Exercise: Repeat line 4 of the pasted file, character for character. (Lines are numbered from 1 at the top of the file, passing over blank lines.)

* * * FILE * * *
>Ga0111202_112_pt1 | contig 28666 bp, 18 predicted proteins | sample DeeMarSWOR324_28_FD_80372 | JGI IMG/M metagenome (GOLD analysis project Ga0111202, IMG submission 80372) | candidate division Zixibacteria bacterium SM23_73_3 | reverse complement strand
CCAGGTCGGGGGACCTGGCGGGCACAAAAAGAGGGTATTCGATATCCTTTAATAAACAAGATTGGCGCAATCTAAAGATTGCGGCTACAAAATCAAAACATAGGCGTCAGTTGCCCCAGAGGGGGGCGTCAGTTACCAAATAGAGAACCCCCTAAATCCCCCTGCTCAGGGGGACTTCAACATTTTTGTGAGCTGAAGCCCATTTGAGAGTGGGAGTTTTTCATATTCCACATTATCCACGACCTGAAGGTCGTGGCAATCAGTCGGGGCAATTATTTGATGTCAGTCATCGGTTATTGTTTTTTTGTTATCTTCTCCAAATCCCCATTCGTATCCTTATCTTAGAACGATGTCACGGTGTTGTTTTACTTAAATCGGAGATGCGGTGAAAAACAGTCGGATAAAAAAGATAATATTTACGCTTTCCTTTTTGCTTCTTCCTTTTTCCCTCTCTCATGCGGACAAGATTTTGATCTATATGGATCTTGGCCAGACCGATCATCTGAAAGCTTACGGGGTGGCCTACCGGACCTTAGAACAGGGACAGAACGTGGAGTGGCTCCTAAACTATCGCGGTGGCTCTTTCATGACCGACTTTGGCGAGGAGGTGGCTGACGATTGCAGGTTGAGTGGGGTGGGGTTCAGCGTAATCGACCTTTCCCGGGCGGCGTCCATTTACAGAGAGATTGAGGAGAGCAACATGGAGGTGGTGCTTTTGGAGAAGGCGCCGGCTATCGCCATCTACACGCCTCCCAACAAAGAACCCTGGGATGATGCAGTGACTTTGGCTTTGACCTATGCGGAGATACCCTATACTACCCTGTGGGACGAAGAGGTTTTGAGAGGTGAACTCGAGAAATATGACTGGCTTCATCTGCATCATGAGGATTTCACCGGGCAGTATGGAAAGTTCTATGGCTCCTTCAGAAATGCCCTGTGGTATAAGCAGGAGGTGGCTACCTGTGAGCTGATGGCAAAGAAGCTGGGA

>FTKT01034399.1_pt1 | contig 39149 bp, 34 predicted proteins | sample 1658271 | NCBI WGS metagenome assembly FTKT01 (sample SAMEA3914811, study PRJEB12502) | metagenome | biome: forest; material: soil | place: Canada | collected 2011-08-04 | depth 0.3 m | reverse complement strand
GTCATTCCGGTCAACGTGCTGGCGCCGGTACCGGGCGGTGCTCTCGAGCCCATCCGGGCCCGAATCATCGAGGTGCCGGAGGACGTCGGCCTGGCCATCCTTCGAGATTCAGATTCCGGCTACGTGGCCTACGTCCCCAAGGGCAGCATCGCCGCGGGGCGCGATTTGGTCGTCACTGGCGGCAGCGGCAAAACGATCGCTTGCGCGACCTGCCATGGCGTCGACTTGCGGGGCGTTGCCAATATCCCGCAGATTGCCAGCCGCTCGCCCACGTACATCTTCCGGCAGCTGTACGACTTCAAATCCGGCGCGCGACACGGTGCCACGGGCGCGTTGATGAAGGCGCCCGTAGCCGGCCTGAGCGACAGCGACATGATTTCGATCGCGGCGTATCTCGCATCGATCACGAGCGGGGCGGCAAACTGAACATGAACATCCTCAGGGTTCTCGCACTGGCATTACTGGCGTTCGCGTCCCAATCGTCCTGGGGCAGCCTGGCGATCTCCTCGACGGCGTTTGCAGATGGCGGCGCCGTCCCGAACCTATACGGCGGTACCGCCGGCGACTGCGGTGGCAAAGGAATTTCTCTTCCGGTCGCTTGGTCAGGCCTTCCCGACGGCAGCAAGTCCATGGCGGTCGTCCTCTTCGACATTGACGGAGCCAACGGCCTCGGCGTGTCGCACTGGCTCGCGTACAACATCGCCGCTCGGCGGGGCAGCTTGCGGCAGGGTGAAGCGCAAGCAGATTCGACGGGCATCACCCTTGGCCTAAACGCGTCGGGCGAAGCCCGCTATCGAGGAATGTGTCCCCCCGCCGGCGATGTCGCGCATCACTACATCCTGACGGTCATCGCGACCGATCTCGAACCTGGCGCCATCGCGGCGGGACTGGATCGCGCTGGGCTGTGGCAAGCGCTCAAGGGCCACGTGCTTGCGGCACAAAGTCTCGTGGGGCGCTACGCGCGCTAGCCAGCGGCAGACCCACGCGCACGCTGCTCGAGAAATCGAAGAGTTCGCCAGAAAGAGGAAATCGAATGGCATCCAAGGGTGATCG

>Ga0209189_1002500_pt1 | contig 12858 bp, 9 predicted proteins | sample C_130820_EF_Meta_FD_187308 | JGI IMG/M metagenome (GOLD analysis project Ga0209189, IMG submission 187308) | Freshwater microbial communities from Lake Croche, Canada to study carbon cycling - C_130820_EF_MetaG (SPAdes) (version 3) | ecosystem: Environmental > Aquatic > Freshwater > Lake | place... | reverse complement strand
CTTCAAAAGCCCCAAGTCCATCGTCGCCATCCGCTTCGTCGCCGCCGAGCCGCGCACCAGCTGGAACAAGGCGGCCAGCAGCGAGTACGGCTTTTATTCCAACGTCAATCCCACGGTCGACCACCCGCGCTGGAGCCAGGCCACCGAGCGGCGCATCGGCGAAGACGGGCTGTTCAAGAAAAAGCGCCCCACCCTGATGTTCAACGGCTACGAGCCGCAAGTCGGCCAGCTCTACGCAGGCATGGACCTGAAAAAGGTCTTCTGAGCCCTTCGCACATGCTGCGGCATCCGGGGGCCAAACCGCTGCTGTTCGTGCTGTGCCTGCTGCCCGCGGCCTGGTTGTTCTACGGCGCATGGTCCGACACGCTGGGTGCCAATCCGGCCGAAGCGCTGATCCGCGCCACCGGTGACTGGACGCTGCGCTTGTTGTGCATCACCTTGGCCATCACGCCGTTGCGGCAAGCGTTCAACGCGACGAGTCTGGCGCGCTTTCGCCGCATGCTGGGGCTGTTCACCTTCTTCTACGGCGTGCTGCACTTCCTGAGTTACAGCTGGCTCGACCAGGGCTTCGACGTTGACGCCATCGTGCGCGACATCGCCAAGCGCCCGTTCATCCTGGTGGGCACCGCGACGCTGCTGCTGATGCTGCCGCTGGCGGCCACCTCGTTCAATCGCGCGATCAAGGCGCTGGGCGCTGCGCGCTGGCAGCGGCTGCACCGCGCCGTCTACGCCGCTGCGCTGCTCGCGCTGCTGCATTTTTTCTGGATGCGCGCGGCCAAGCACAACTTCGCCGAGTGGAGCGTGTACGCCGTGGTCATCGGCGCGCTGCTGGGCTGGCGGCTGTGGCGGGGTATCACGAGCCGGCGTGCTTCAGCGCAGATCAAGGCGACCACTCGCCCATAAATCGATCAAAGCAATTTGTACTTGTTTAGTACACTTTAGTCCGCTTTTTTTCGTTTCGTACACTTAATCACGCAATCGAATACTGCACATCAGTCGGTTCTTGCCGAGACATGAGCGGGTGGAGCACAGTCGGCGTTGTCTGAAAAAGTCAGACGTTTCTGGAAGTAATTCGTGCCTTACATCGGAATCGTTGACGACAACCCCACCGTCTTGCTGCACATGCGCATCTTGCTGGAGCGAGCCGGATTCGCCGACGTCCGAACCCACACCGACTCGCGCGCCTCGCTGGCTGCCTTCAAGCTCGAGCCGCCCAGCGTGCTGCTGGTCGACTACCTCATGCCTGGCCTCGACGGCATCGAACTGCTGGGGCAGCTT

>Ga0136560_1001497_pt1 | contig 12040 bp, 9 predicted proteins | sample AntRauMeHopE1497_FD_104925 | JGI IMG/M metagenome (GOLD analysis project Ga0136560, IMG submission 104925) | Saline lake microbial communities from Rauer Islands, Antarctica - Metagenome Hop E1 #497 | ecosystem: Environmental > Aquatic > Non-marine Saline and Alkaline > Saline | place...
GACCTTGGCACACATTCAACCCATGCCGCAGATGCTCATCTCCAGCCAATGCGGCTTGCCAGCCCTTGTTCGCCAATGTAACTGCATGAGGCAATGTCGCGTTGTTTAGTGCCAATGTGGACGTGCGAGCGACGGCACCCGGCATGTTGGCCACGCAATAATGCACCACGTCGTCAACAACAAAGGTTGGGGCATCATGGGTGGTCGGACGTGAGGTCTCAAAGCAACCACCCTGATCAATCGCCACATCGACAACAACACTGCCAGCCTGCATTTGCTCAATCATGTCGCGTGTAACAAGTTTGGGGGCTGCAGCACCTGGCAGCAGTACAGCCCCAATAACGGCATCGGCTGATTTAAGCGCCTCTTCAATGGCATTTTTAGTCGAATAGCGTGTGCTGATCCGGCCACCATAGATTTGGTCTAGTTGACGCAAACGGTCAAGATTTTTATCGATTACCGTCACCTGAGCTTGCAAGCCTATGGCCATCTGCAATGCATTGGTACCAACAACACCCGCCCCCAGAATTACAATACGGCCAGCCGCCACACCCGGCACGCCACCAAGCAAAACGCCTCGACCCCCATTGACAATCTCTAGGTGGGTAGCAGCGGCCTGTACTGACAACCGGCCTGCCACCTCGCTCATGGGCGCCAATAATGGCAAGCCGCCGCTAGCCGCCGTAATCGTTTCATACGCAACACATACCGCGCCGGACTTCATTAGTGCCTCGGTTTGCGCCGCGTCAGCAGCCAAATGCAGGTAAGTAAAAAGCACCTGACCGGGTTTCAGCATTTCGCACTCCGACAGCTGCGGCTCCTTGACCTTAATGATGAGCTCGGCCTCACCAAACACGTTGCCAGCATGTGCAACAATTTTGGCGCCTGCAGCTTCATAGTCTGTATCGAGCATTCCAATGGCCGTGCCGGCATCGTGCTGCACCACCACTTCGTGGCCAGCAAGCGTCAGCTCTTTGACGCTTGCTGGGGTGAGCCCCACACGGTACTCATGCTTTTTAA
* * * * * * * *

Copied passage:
GTCATTCCGGTCAACGTGCTGGCGCCGGTACCGGGCGGTGCTCTCGAGCCCATCCGGGCCCGAATCATCGAGGTGCCGGAGGACGTCGGCCTGGCCATCCTTCGAGATTCAGATTCCGGCTACGTGGCCTACGTCCCCAAGGGCAGCATCGCCGCGGGGCGCGATTTGGTCGTCACTGGCGGCAGCGGCAAAACGATCGCTTGCGCGACCTGCCATGGCGTCGACTTGCGGGGCGTTGCCAATATCCCGCAGATTGCCAGCCGCTCGCCCACGTACATCTTCCGGCAGCTGTACGACTTCAAATCCGGCGCGCGACACGGTGCCACGGGCGCGTTGATGAAGGCGCCCGTAGCCGGCCTGAGCGACAGCGACATGATTTCGATCGCGGCGTATCTCGCATCGATCACGAGCGGGGCGGCAAACTGAACATGAACATCCTCAGGGTTCTCGCACTGGCATTACTGGCGTTCGCGTCCCAATCGTCCTGGGGCAGCCTGGCGATCTCCTCGACGGCGTTTGCAGATGGCGGCGCCGTCCCGAACCTATACGGCGGTACCGCCGGCGACTGCGGTGGCAAAGGAATTTCTCTTCCGGTCGCTTGGTCAGGCCTTCCCGACGGCAGCAAGTCCATGGCGGTCGTCCTCTTCGACATTGACGGAGCCAACGGCCTCGGCGTGTCGCACTGGCTCGCGTACAACATCGCCGCTCGGCGGGGCAGCTTGCGGCAGGGTGAAGCGCAAGCAGATTCGACGGGCATCACCCTTGGCCTAAACGCGTCGGGCGAAGCCCGCTATCGAGGAATGTGTCCCCCCGCCGGCGATGTCGCGCATCACTACATCCTGACGGTCATCGCGACCGATCTCGAACCTGGCGCCATCGCGGCGGGACTGGATCGCGCTGGGCTGTGGCAAGCGCTCAAGGGCCACGTGCTTGCGGCACAAAGTCTCGTGGGGCGCTACGCGCGCTAGCCAGCGGCAGACCCACGCGCACGCTGCTCGAGAAATCGAAGAGTTCGCCAGAAAGAGGAAATCGAATGGCATCCAAGGGTGATCG